That loss is still motivation.
“Damn right. Damn right,” Prescott said. “Then, obviously, after a game like last week [26-6 road loss to the Washington Commanders], it helps remind you how precious these moments are. You don’t get these opportunities, you don’t get a lot of opportunities to play this game in general, but to be in the playoffs, have the team that we have and knowing we’ve got to make sure it counts now.”
Prescott enters the 2022 playoffs tied for the NFL lead in interceptions with 15, despite starting only 12 regular-season games. He has had at least one pass intercepted in seven straight games, the longest streak by a Cowboys quarterback since 2004. He has had three interceptions returned for touchdowns in the past four games.
Yet the belief in Prescott within the organization is as high as ever.
“I don’t know if it’s really affected his confidence at all,” running back Ezekiel Elliott said. “When you put all the work in, when you leave nothing up to doubt, then there is no reason for you to lose confidence. You’ve built that through continuous repetitions, through continuous hard work. So, I mean, he’s put the work in. I know he’s ready.”
Said offensive tackle Tyron Smith: “Expect him to be great like he always is. He does everything he can to prepare himself.”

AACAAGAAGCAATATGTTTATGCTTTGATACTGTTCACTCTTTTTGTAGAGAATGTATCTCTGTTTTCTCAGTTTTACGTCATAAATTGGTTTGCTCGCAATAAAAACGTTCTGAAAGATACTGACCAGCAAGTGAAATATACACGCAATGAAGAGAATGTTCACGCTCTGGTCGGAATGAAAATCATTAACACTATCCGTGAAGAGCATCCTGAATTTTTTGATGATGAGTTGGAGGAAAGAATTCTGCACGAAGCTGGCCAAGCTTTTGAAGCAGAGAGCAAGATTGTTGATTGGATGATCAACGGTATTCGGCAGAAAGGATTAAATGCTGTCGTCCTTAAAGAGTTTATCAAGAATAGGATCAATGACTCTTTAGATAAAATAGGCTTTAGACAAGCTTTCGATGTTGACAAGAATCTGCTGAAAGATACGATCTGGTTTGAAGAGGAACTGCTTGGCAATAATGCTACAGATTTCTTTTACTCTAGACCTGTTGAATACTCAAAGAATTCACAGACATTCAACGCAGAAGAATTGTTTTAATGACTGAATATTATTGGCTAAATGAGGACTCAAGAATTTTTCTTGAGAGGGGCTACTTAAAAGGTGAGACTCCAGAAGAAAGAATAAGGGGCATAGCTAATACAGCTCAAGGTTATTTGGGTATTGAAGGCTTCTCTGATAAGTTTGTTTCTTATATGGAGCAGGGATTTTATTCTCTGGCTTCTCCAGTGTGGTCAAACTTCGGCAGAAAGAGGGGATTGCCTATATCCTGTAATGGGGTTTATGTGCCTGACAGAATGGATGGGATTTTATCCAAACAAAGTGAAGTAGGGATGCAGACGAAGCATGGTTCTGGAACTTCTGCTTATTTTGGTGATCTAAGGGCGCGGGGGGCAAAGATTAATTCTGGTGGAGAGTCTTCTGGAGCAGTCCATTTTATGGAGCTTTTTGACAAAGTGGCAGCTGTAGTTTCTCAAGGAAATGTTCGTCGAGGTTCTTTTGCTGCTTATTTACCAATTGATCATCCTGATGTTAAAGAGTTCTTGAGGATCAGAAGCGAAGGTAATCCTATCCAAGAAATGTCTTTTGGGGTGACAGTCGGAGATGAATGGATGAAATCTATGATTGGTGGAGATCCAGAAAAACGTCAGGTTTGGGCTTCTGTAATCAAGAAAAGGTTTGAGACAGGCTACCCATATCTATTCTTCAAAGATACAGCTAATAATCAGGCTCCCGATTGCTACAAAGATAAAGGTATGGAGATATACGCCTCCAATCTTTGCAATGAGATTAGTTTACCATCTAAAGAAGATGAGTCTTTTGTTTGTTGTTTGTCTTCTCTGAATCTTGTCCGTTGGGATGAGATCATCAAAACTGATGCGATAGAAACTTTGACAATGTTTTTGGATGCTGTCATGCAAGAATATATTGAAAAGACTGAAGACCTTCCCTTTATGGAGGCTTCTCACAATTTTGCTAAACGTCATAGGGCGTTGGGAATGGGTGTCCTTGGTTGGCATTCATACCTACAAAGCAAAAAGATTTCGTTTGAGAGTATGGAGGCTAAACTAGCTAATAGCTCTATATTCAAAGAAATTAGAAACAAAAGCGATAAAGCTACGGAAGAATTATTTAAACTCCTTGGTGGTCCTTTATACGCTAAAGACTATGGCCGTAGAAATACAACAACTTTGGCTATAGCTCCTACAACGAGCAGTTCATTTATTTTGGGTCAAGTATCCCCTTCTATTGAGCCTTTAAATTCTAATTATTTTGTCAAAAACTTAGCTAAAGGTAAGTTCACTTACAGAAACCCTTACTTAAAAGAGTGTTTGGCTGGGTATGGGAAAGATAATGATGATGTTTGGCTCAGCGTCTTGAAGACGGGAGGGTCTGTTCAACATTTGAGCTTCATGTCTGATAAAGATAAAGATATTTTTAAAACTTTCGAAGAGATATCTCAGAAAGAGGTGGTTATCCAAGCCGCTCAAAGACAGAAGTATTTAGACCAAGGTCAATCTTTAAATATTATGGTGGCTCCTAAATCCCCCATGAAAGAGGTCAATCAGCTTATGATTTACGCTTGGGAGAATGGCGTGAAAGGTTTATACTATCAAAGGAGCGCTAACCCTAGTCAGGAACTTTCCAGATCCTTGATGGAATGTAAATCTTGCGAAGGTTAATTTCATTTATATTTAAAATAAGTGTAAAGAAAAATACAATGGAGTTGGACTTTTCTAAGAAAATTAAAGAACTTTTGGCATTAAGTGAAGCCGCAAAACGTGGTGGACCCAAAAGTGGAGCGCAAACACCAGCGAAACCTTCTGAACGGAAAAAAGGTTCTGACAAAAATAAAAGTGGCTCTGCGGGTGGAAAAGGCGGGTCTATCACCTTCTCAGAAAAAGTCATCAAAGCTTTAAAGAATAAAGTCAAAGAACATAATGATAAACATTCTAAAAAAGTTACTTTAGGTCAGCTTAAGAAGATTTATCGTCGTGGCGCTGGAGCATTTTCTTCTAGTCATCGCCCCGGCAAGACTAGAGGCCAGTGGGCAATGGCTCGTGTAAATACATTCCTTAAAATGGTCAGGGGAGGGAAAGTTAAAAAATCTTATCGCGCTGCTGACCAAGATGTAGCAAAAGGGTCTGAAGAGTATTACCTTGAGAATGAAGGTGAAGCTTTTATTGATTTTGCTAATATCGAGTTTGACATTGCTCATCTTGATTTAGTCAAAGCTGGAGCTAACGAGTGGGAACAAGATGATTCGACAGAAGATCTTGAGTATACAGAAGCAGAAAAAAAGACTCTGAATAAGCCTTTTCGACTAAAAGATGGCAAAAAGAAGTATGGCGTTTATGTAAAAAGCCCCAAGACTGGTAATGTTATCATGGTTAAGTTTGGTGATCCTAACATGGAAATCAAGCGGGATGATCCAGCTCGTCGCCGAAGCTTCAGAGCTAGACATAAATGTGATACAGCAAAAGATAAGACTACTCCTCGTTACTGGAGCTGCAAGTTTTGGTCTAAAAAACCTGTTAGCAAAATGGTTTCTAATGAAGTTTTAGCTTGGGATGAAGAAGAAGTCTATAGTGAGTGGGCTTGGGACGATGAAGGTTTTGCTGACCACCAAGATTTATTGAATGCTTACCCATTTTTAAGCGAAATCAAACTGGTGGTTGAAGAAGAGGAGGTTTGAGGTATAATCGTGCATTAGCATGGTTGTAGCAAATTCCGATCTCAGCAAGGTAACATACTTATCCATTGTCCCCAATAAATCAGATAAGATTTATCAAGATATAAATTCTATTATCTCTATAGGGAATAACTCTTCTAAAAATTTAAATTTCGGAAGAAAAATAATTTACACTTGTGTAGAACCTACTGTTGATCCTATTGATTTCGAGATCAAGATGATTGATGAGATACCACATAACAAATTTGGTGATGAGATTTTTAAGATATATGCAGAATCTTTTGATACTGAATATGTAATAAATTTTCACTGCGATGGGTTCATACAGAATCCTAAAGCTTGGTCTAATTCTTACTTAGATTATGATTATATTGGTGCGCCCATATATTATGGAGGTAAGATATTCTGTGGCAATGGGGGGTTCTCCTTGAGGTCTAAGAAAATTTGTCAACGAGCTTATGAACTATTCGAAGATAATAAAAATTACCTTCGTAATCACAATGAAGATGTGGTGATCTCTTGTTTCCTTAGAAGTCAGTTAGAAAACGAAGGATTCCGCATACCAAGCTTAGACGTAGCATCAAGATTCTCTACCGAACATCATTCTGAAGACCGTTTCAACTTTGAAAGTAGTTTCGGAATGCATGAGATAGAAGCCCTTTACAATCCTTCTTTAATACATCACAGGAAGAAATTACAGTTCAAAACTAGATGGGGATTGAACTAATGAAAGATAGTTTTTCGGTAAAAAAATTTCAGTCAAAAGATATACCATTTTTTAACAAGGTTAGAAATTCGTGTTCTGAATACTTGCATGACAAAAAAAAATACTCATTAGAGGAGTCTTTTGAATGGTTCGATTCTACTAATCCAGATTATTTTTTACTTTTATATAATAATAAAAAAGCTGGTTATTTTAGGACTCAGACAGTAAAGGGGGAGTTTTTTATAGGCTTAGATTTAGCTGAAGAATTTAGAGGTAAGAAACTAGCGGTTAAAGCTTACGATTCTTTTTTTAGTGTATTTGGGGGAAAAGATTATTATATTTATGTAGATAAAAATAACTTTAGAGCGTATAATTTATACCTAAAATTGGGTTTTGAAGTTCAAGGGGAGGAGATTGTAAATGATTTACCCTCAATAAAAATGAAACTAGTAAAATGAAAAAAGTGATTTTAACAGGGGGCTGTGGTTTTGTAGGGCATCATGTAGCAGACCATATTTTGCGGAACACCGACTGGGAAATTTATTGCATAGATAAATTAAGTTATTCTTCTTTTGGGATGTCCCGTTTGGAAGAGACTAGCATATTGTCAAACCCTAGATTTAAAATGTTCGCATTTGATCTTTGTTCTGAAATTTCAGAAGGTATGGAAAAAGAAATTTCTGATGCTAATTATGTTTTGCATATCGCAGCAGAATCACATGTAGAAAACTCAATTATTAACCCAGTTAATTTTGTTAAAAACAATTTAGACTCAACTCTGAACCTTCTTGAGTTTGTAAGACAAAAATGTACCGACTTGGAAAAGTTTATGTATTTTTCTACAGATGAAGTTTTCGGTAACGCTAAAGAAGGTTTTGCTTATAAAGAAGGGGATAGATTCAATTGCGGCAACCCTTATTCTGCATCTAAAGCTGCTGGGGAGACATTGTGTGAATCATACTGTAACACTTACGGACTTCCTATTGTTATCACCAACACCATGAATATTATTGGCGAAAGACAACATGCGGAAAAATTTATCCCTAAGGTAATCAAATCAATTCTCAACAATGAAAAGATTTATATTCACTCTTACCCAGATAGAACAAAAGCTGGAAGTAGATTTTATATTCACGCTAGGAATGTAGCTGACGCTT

Said receiver Michael Gallup: “[He’s] literally the same guy every day. First one in the locker room, last one to leave. That’s just what he does. That’s how his brain is wired. … He’s ready to go. It’s just how he is. Never lose faith in [No.] 4.”
Prescott hasn’t lost faith, either.
“I’ve just got to go win the game, do everything I can and leave no doubt in my preparation to make sure I’m putting this team in the best chance to do that,” Prescott said. “And understanding, I’ve said it myself, right, we’re all judged off of wins and wins in the playoffs. These matter. I know that.
“Not that it’s pressure, but you’ve got to love playing in these moments. You’ve got to love being in games like this. If you don’t, this league, this sport, this isn’t the place for you. So for me, it’s about embracing the moment. Staying within myself. It’s not time to do anything new, create anything new. Trust my teammates, trust how I prepared throughout and go out there and stay within the moment.”